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Ravens News 4/8: Winning Contested Catches and more

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LSU v Arkansas Photo by Wesley Hitt/Getty Images

Grading the Ravens Defense After First Wave of Free Agency - Todd Karpovich

Defensive Line

Depth Chart: Left Defensive Ends: Derek Wolfe, Broderick Washington, Braxton Hoyett; Right Defensive Ends: Calais Campbell Justin Madubuike Aaron Adeoye Chauncey Rivers; Nose Tackles: Brandon Williams, Justin Ellis, Aaron Crawford

Players Lost: Defensive ends Yannick Ngakoue and Jihad Ward

Summary: Ngakoue did not meet expectations after being acquired from the Viking at the trade deadline and signed with the Raiders. Ward was able to sign for more money in Jacksonville. The Ravens did re-sign Wolfe and Ellis. The team also likes the potential of Madubuike and Washington. The Ravens will look to add another defensive end.

Grade: B


Depth Chart: Chuck Clark, DeShon Elliott, Nigel Warrior, Geno Stone, Jordan Richards

Players Lost: Anthony Levine (free agent)

Summary: The Ravens need to add a free safety in the draft, but they’ll likey wait to see what’s available in the later rounds because it’s not a pressing need. Still, the team does need depth. Baltimore could still bring back Levine, who is a free agent.

Grade: B-

2021 NFL Draft: Biggest pro and con for each of PFF’s top DL prospects - Anthony Treash


Biggest pro: Prodigious power

Basham is a thick man at 6-foot-3 and 274 pounds, providing big-time power off the edge. That in itself is a great strength, but pairing it with his get-off and agility can make him a nightmare to face. Just ask first-round tackle prospect Christian Darrisaw, who on PFF’s 2 for 1 Drafts podcast hosted by Austin Gayle and Mike Renner said Basham was the toughest player he went up against among a long line of talented ACC edge rushers.

Biggest con: Down-to-down consistency

Basham possesses a whole lot of power, but we didn’t see him fully utilize it. His physicality came and went. Pass-rush consistency has long been an issue for Basham in his playing career. Even in his breakout 2019 season, when he posted a 90.6 pass-rushing grade, there were several dud performances mixed in. He notched multiple 10-pressure weeks as well as a handful of outings with just one or a couple of pressures.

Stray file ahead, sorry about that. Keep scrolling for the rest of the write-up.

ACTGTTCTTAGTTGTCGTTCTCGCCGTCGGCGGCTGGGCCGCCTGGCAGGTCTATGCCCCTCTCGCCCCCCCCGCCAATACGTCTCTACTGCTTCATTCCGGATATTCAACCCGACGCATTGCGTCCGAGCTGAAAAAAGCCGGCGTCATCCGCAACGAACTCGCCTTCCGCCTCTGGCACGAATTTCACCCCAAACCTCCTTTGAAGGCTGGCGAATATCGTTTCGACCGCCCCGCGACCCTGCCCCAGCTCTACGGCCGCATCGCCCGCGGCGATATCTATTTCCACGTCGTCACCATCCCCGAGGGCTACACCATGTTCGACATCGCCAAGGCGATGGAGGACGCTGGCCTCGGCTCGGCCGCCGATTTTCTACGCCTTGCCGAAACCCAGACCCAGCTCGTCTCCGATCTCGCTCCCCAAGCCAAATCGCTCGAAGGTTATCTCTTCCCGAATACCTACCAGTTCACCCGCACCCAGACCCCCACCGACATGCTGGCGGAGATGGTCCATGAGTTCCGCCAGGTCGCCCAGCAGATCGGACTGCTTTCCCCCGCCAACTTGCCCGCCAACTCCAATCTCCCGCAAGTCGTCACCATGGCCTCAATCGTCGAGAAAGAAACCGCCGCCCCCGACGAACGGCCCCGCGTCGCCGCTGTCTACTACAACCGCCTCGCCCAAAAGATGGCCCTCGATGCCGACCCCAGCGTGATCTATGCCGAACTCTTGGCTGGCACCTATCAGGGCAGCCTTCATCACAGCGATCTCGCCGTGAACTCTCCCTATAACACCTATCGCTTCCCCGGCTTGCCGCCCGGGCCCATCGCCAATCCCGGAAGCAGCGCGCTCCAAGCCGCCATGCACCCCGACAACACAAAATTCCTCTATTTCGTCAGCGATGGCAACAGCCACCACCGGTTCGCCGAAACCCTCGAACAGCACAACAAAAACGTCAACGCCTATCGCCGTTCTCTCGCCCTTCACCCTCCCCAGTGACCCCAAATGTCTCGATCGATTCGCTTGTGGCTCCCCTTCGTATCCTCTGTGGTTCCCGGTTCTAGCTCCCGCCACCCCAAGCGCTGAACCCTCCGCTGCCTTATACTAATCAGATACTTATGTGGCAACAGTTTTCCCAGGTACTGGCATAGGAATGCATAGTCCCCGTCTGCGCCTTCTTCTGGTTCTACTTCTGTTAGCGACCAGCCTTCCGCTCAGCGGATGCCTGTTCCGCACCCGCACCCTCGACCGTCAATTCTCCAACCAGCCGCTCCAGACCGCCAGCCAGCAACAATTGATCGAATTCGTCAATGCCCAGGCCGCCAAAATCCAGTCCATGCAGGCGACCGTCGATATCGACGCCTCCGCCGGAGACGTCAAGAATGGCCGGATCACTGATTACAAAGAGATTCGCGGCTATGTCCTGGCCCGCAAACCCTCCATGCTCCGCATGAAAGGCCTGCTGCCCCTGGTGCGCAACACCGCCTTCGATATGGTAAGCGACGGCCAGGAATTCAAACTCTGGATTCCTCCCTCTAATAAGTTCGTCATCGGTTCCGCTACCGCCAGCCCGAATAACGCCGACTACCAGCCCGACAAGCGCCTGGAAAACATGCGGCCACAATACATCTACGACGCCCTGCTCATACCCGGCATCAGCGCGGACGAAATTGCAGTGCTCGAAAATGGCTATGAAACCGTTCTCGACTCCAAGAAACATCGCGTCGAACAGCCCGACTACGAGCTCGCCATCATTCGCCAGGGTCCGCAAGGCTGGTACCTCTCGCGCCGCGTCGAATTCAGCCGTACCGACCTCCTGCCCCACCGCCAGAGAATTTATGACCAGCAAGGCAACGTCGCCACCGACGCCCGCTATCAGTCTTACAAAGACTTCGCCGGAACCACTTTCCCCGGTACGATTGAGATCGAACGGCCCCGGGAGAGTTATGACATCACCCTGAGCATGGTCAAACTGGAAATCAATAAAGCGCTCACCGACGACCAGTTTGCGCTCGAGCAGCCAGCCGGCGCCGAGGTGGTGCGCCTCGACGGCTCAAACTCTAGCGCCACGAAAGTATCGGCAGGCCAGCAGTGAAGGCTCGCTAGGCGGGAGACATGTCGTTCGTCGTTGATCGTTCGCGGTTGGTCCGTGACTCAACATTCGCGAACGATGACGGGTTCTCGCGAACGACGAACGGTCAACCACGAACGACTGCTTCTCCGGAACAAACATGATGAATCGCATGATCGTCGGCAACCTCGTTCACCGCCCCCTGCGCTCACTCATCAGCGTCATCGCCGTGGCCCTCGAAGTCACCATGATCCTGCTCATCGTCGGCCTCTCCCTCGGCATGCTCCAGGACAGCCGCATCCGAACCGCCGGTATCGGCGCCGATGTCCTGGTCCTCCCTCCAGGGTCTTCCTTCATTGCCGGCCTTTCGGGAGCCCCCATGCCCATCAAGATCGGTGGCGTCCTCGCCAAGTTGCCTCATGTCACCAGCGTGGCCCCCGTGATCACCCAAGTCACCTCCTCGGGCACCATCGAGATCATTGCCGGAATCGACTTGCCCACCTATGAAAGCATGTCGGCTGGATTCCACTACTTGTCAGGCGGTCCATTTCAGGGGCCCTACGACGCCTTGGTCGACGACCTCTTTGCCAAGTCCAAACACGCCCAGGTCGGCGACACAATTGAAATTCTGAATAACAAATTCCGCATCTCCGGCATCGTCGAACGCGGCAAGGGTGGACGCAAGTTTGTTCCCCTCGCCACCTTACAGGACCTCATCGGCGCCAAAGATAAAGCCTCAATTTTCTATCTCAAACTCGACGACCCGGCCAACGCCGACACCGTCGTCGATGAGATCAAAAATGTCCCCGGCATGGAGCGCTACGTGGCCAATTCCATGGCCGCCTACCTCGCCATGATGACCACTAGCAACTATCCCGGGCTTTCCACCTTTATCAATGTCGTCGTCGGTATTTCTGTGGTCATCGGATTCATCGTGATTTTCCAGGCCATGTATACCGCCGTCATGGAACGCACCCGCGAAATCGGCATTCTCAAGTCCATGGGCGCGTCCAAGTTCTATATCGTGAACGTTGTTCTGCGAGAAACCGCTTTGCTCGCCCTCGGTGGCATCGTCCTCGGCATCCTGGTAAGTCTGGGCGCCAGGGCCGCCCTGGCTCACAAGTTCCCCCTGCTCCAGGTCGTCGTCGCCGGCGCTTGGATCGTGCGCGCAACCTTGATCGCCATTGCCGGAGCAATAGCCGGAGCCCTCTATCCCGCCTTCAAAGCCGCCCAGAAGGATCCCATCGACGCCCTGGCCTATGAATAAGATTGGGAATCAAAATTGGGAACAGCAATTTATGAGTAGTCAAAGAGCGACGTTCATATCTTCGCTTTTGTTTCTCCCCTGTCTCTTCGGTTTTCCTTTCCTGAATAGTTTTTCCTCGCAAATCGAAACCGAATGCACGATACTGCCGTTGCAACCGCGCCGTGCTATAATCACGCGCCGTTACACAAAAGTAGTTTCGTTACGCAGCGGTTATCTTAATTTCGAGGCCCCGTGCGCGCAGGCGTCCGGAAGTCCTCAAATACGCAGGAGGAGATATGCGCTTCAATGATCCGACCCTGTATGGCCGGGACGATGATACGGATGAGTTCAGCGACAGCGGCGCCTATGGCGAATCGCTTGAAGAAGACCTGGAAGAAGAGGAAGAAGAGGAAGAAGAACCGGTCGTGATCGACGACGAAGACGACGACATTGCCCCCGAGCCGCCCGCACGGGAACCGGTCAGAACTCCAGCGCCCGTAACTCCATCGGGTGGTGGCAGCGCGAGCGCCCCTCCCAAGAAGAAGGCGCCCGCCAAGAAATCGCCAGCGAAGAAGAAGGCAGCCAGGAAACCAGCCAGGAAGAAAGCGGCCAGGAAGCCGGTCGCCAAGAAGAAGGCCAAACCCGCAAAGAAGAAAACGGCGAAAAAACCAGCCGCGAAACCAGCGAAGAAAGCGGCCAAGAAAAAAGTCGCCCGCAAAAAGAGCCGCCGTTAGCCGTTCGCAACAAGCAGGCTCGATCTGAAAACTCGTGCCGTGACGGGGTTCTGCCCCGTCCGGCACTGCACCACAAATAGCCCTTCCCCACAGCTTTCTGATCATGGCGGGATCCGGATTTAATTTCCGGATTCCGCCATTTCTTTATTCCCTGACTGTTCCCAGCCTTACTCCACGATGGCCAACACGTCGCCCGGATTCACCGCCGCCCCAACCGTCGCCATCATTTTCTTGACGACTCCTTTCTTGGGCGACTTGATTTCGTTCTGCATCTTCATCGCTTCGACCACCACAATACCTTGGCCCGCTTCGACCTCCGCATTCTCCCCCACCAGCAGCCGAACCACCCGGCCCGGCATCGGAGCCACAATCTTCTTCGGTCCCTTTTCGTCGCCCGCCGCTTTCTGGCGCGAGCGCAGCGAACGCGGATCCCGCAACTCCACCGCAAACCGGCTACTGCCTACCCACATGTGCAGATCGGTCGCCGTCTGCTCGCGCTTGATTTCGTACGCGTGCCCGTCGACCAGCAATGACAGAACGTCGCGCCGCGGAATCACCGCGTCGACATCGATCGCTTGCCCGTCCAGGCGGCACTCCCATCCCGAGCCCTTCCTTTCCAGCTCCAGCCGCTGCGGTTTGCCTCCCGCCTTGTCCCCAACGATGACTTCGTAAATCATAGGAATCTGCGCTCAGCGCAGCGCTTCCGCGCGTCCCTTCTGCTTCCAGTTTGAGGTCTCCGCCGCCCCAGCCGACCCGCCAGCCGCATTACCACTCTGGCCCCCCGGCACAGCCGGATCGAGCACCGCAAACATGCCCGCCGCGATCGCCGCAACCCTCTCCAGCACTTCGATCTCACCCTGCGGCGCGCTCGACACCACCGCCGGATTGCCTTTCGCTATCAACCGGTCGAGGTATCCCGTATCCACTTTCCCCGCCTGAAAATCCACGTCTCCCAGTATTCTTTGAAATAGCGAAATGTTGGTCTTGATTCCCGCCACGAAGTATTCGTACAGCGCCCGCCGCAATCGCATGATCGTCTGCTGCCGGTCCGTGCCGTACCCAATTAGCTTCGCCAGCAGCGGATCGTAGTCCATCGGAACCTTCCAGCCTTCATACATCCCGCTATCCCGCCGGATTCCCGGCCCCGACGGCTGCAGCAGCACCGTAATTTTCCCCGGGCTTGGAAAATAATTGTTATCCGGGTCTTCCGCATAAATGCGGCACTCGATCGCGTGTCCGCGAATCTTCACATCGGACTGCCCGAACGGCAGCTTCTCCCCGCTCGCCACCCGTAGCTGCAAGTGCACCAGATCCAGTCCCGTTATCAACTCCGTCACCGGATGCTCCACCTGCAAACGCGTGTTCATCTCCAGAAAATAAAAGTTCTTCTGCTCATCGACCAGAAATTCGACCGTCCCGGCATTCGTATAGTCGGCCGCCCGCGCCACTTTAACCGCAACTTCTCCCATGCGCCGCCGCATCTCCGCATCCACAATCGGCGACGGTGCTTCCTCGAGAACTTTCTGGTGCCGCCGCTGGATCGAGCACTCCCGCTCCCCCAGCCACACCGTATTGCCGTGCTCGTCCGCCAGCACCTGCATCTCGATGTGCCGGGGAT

Basham opened and closed that year with a bang, but he also endured a seven-game span in which he recorded a middling 69.8 pass-rush grade. This weakness was even more apparent in 2020. He had no dominant performances to speak of and saw his season pass-rush grade drop to 77.2. Basham has the traits to be a force at the next level — a team just has to unlock them.

2021 NFL Draft: Best team fits for top wide receivers? Five analytics-based pairings - Cynthia Frelund

Terrace Marshall Jr.

LSU · Age 20

Baltimore Ravens

Projected 2021 win share: 0.61

Versatility plus physicality drive this pairing. PFF shows that Marshall posted 20 contested catches in 2019 and 2020 (tied for second-most in the SEC during that span), with the 6-foot-3, 205-pounder hauling in a whopping 81.8 percent of such targets (nine of 11) this past season. My models show that his hips are square to the ball (which is a predictor of catching the ball/winning the contested catch) at a top-five percent over the past eight seasons. And his total of seven receiving TDs on targets of 20-plus yards since 2019 is tied for third-most in the SEC, per PFF.

Three-Round 2021 NFL Mock Draft: AFC North - Seth Galina

Pick 27: WR Terrace Marshall Jr., LSU

The Ravens added Sammy Watkins in the offseason but could still pick up another receiver. It seems like one of the no-brainer picks in this year’s first round. The Ravens have to take a receiver. There will be plenty of solid options still available late in the first round. I picked Marshall here because the Ravens might like a guy with his height to pair with the shorter Marquise Brown. Marshall brings versatility, playing outside in 2019 and then in the slot for a lot of 2020. He has a nose for the endzone and would be a welcome addition to the Ravens’ passing attack.

Pick 58: EDGE Payton Turner, Houston

The Ravens have always been excellent at scheming up pressure on opposing quarterbacks, but their pass-rush unit is sorely lacking entering 2021, especially after losing Matthew Judon in free agency. Turner improved every year in college before recording an 87.7 grade this past season, albeit on limited snaps in Houston’s shortened season. Turner has a great motor that the Ravens’ brass will certainly like, and they can slowly develop him until his pass-rush plan improves.

Pick 104: G Kendrick Green, Illinois

Green is going to be a sought-after middle-round guard because of his athleticism and experience in a zone offense. The Ravens will have to develop him a bit to play in their scheme. Green is a worker, so he should be able to adapt when and if the time comes.

2021 NFL mock draft 3.0: 49ers go all in on Mac Jones - Daniel Jeremiah

Pick 27

Baltimore Ravens

Jayson Oweh

Penn State · Edge

Oweh has lacked production but has not lacked disruption for the Nittany Lions. He showed his freakish athleticism at Penn State’s pro day.